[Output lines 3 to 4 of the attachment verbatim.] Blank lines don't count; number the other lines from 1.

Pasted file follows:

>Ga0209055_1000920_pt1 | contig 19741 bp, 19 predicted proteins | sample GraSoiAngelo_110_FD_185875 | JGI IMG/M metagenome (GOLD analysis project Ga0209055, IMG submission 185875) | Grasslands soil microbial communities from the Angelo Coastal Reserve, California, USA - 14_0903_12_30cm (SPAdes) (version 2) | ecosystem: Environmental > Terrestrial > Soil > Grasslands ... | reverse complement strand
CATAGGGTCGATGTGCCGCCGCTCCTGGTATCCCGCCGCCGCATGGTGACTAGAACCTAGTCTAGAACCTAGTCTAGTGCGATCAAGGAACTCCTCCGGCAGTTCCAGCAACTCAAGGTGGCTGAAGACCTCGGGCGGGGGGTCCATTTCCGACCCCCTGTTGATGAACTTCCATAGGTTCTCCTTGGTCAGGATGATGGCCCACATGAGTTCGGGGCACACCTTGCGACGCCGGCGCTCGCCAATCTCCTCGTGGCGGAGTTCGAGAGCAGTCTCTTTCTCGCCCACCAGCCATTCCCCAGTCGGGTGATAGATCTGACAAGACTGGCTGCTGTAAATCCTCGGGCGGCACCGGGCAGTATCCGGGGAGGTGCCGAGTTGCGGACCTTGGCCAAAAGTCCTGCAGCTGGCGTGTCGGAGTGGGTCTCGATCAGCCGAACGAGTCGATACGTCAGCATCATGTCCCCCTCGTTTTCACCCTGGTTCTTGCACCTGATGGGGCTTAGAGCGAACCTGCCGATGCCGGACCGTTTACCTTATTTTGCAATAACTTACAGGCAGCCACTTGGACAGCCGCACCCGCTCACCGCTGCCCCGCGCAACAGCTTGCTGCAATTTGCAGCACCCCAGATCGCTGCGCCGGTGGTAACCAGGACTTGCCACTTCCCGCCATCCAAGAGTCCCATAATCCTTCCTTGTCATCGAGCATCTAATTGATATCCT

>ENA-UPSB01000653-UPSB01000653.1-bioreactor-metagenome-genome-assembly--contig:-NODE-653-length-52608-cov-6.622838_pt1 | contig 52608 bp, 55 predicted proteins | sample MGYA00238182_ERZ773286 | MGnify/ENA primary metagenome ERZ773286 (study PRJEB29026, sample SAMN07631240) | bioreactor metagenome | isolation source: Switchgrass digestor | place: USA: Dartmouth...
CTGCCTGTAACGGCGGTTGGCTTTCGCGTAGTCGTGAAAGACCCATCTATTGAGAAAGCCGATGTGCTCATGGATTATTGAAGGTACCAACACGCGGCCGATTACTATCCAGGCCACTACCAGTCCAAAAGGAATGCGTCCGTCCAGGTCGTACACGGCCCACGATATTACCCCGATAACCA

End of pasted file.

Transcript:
>ENA-UPSB01000653-UPSB01000653.1-bioreactor-metagenome-genome-assembly--contig:-NODE-653-length-52608-cov-6.622838_pt1 | contig 52608 bp, 55 predicted proteins | sample MGYA00238182_ERZ773286 | MGnify/ENA primary metagenome ERZ773286 (study PRJEB29026, sample SAMN07631240) | bioreactor metagenome | isolation source: Switchgrass digestor | place: USA: Dartmouth...
CTGCCTGTAACGGCGGTTGGCTTTCGCGTAGTCGTGAAAGACCCATCTATTGAGAAAGCCGATGTGCTCATGGATTATTGAAGGTACCAACACGCGGCCGATTACTATCCAGGCCACTACCAGTCCAAAAGGAATGCGTCCGTCCAGGTCGTACACGGCCCACGATATTACCCCGATAACCA